I broke a personal record this week.
I finished a project, and a group project at that, two days before it was due.
I’m the kind of person who likes to slap a general “I hate group projects” onto team assignments. Do they generally work out in the end? Sure, but most of the time I finish them thinking that they would have been just as good, and less frustrating, if I had done them myself. I feel like this distaste multiplied even more once I got to college, because at least in high school I had most of my classes with the same people and could figure out what I was getting into.
But, shocking as this sounds to admit it, I really enjoyed putting together the convergence project. Granted, it was frustrating at times, especially when we were starting out. But when I look back, I’m amazed at how well it came together. We found a diverse group of people who were willing to talk to us, we managed to work out the technology issues when they arose, and I didn’t end up seriously considering losing my temper (group projects might be the only time this actually happens).
I can think of a couple of reasons this particular assignment worked out as well as it did. The biggest help was probably working with two people I know and trust. The last few projects I’ve done, for journalism classes or otherwise, have been with people I either didn’t know or barely knew. Going into this project with a team of people I already knew pretty well eliminated the awkward initial phase of figuring out our work styles, strengths and weaknesses. I knew I could trust my teammates to do a good job, which saved me from a lot of anxiety about whether we would end up with workable drafts. I think working with a couple of good friends also helped us all be more honest about our thoughts throughout the process of putting our project together, as well. Generally, working with people is hard for me because I struggle with not being firm in my opinions and letting other people tell me what they want me to do. This time, all of us were able to express our thoughts about what we wanted done and to offer both criticism and praise when it was needed.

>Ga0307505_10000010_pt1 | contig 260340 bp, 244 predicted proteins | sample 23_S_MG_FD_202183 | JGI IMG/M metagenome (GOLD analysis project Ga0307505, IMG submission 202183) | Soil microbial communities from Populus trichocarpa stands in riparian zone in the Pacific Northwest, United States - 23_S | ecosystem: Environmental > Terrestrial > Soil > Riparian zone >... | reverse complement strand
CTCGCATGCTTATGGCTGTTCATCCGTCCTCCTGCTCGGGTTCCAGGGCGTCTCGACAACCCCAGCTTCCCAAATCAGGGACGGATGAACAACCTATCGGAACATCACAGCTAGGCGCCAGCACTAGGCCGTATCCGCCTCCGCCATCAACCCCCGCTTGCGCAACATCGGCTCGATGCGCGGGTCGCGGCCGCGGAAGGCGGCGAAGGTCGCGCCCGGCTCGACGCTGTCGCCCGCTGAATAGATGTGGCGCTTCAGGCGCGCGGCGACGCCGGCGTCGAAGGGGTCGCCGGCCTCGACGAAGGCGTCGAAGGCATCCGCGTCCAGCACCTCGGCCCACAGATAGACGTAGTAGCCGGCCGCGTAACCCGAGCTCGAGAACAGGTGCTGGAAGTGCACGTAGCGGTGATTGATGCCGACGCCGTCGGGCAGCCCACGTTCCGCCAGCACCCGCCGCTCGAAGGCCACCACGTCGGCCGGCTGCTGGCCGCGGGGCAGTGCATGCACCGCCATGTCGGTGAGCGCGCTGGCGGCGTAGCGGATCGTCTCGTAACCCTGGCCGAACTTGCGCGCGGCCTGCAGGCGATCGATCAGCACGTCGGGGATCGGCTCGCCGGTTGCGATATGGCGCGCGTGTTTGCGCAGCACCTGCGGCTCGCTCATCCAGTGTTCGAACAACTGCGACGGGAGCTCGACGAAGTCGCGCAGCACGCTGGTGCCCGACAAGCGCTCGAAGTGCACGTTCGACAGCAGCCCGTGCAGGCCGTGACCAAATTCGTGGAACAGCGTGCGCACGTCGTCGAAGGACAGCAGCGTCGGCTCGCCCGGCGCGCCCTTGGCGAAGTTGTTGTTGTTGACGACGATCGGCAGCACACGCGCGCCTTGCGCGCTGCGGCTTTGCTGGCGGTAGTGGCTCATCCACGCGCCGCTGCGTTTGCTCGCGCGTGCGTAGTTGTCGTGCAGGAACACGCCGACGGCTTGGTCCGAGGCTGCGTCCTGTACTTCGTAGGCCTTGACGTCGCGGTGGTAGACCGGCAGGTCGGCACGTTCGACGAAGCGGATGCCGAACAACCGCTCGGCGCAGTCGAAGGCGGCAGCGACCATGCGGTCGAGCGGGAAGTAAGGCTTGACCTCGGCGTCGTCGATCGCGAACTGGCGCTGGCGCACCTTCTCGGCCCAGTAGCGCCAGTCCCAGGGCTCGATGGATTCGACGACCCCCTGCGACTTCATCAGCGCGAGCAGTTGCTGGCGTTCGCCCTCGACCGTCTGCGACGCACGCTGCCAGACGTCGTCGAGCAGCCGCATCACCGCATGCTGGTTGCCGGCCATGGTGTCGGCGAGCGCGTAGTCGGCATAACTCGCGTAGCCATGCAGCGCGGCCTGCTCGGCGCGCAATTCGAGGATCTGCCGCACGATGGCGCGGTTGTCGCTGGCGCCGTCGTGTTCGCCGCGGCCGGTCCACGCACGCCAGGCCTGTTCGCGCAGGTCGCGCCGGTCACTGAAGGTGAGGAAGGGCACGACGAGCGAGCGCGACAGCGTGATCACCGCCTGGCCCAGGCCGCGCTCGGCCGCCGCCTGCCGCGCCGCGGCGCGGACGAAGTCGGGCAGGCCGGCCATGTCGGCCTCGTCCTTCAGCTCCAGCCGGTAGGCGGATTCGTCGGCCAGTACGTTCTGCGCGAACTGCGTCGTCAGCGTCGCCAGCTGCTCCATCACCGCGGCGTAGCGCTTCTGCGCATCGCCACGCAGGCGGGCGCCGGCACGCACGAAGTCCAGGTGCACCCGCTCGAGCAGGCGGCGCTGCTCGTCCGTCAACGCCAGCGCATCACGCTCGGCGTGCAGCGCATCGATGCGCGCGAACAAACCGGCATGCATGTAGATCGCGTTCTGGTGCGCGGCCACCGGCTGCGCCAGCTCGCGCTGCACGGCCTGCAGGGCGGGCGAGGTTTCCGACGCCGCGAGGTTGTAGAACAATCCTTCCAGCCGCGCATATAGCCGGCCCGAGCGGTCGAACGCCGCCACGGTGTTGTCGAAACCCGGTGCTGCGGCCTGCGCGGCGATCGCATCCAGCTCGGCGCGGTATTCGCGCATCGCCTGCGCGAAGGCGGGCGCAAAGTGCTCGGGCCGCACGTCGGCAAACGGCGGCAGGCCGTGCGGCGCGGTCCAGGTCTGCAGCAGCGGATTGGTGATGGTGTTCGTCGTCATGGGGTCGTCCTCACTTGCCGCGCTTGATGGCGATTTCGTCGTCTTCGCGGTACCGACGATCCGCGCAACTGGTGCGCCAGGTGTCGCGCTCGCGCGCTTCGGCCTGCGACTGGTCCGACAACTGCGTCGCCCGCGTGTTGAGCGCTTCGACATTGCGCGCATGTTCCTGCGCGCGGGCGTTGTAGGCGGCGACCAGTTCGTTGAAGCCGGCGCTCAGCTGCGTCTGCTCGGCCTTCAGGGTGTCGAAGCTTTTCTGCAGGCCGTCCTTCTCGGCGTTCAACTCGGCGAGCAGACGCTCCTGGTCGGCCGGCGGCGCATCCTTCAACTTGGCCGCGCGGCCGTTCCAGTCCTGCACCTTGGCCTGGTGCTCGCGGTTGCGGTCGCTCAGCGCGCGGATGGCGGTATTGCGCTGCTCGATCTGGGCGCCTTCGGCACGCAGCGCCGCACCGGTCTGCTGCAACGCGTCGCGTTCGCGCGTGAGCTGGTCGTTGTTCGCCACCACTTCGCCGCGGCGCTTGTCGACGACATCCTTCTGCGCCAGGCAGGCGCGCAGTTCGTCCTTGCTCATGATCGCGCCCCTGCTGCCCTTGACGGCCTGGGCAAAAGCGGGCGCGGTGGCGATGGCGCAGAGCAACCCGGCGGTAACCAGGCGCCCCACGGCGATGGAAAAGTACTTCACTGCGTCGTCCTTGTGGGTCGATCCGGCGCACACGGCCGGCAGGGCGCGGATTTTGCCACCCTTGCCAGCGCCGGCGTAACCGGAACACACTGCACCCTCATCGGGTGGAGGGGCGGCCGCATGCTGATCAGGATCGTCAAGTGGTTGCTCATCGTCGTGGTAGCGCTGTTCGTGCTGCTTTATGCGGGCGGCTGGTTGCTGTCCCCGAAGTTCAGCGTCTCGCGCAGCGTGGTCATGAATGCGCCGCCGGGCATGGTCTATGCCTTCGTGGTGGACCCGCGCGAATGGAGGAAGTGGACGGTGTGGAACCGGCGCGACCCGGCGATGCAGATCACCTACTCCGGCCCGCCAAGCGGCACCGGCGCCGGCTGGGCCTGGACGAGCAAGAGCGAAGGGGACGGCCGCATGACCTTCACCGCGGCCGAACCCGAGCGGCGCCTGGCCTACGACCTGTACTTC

This project was also really valuable to me because of how much I learned. My team and I worked with a number of people who have either experienced homelessness or have worked with the homeless community. While I started this project with the suspicion that homelessness was a bigger problem than I realized, I’d never realized how many different organizations work with this issue or how homelessness can look really different for different people. I’ve mentioned this before, but speaking with people at the Rainbow House was probably the most eye opening statistic. Not only did a glimpse into the difficulties some teens experience, I learned a lot about issues facing youth. During an interview with a Rainbow House staff member, I got a packet about how widespread issues like homelessness and child abuse are. It’s kind of mind boggling, and it makes me realize how important journalists’ jobs are, because they have a chance to tell people about these issues and maybe just change how people react to them. For the last few years, I’ve been really passionate about working with youth, and I think this part of the project really solidified some of the reasons why I care so much about working with people younger than me.
Having wrapped up the majority of this project, I can honestly say I’m really glad I had the chance to do it, and that I learned a lot. It’s rare that I even think one of these things when I finish such a big assignment, let alone being able to say both. It definitely had its high and low points, but on the whole I think I caught a glimpse of what it really means to work as a coherent team and that I can use my future career to really help people understand big issues and affect change.